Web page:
The AFA, among other groups, dropped its boycott in 2005, around the same time as the SBC. While critics claimed that conservative religious groups had become defeated and had thrown in the towel, the SBC defended its actions and pledged to continue monitoring Disney’s content and actions.
MSNBC has more about the boycott and the decision to end it:
…the Southern Baptist resolution defended the boycott as having “rightly and appropriately” challenged Disney and said that for a boycott to work, “it must be specifically targeted and of limited duration.” It said the action had “communicated effectively our displeasure”; the convention noted an executive shuffle and the dissolution of Disney’s deal with the founders of the Miramax studio, whose film “Priest” was the touchpoint for the boycott in 1996.
That explanation echoed the reasons given…by the AFA, the Tupelo, Miss.-based ministry run by the Rev. Donald Wildmon, which said that conservative Christians had made their point and that it was time to move on.
Target: The popular discount retail store caught the ire of Christians in 2004 when it abruptly banned the Salvation Army from ringing bells and collecting funds outside of its then 1,300 stores. The move purportedly left the organization, which serves the poor and those in need, without many millions of dollars it had previously collected at the stores.
The move was widely viewed as an attack against a cultural tradition. Thousands of faith leaders stepped up to the plate to call for a boycott of the retail chain, with many pledging — and urging their congregations to do the same — not to shop at Target.
Over the years, tempers have simmered, as it seems Target has loosened its policy a bit regarding Salvation Army bell ringers. Today, the company promotes its ongoing partnership with the organization on its web site, writing:
Target proudly supports The Salvation Army as it serves more than 30 million people across the United States each year. Some of our year-round efforts include grants to local chapters, volunteerism and in-kind donations to help those that need it most. Target also partners with The Salvation Army to support its disaster relief efforts in communities across the country.
Heinz: Known for producing delicious condiments, Heinz has joined other corporations in igniting controversy. The company caught fire from Stonewall, a gay rights group, after pulling an advertisement featuring two men kissing. The Telegraph provides a recap of how the event unfolded in England:
The Advertising Standards Authority received more than 200 complaints about the Heinz Deli Mayo advert in less than a week, before it was voluntarily taken off air.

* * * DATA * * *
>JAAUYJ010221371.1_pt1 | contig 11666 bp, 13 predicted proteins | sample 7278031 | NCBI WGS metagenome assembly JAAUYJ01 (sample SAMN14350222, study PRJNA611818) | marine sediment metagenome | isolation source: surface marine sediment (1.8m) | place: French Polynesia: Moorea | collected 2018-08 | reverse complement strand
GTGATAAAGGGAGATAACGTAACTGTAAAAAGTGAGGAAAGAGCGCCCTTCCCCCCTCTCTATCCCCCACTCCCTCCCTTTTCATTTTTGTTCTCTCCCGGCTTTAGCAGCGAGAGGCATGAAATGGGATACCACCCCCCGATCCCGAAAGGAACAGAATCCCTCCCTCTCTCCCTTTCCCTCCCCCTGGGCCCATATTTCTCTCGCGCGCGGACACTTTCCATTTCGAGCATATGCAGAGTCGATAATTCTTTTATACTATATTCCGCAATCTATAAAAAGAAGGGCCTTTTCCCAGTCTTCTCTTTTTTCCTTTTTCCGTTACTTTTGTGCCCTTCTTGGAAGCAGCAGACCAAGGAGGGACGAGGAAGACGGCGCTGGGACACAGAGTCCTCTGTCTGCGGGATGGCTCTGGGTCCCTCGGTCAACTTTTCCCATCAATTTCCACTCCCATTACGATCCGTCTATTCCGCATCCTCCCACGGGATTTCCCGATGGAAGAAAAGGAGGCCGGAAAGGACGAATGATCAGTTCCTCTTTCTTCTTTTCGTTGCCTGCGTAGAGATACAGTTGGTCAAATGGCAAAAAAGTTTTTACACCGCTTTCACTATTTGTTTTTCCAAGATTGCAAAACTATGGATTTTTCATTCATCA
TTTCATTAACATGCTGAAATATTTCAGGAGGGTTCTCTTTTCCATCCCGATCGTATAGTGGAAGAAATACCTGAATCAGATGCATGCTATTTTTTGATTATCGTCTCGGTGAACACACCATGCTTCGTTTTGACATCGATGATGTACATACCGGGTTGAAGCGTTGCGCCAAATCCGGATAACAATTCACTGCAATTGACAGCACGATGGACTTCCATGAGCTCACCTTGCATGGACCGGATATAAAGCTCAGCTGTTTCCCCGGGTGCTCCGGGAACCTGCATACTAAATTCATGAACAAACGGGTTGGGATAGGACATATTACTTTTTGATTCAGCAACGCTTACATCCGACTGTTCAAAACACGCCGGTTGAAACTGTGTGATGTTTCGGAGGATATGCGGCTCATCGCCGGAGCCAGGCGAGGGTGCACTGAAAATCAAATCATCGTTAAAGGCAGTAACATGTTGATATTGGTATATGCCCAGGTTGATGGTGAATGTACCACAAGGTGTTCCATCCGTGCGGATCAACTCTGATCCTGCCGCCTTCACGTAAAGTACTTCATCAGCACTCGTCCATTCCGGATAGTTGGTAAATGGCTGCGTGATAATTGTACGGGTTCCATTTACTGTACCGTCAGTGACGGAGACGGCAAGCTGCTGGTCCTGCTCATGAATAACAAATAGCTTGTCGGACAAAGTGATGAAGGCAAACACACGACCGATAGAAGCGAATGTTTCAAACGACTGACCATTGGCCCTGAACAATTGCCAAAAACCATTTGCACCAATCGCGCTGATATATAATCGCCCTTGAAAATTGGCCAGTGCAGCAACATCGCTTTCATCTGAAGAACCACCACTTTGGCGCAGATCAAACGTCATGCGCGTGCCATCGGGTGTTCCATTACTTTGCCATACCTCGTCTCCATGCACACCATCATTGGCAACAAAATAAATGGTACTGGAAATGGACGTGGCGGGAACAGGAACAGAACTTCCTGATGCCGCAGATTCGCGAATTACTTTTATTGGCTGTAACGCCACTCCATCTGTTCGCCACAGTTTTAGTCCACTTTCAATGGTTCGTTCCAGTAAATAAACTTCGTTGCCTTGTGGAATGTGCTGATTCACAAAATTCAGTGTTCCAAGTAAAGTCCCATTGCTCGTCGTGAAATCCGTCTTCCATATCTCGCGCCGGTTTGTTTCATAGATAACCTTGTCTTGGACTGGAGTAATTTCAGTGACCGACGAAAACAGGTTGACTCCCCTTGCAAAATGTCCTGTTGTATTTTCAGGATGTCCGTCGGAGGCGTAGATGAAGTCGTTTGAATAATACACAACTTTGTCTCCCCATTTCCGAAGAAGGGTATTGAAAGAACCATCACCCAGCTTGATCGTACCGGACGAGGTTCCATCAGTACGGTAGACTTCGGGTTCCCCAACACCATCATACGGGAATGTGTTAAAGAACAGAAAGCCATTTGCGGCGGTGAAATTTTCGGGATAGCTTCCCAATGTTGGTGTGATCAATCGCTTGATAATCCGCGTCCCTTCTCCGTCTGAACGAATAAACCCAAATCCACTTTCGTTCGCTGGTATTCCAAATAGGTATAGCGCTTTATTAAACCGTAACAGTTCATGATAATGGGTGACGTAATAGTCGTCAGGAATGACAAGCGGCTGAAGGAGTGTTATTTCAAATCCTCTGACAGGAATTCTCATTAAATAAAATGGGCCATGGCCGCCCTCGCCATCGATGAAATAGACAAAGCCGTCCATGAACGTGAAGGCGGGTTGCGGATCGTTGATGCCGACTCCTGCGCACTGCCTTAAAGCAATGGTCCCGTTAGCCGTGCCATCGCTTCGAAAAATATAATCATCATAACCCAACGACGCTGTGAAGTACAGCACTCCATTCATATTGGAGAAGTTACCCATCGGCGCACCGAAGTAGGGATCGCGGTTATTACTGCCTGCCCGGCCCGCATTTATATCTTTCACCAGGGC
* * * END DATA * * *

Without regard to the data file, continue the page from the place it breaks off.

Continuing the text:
Viewers complained it was “offensive, “inappropriate” and “unsuitable to be seen by children” and said it raised the “difficulty” of parents having to discuss same-sex relationships with their children.
The gay rights group Stonewall has urged supporters to stop buying Heinz products.
While the company said that the ad was intended to be humorous, the U.K. division maintained that it’s Heinz’s policy to listen to customers. Considering that there was such a backlash over the same-sex kiss, they decided to remove the ad. Inadvertently, this caused a boycott call from homosexual rights groups.
Starbucks: Known for its coffee and support for activism, Starbucks has also found itself in the cross-hairs of America’s gay marriage debate. In March, the National Organization for Marriage (NOM) announced a boycott on the companies products over its pro-same-sex marriage stance.
“NOM decided to organize a boycott, dubbed the ‘Dump Starbucks’campaign, because the company’s corporate leadership actively supported efforts to legalize same-sex marriage,” The Christian Post reported in March.
Here’s how the “Dump Starbucks Campaign” describes its efforts:
We are urging customers across the globe to ‘Dump Starbucks’ because it has taken a corporate-wide position that the definition of marriage between one man and one woman should be eliminated and that same-sex marriage should become equally ‘normal’. As such, Starbucks has deeply offended at least half its US customers, and the vast majority of its international customers.
On January 24th, 2012, Starbucks issued a memorandum declaring that same-sex marriage ‘is core to who we are and what we value as a company.
Starbucks also used its resources to participate in a legal case seeking to overturn a federal law declaring marriage as the union of one man and one woman. [...]
In taking these actions, Starbucks has declared a culture war on all people of faith (and millions of others) who believe that the institution of marriage as one man and one woman is worth preserving. [...]
We urge consumers across the globe to join the ‘Dump Starbucks’ campaign.
These are only some of the faith-based boycotts that we’ve seen over the past 10 to 15 years. There are, of course, many other examples of individuals and organizations on both sides of various issues attempting to use the power of the consumer to convince companies to embrace — or abandon — viewpoints.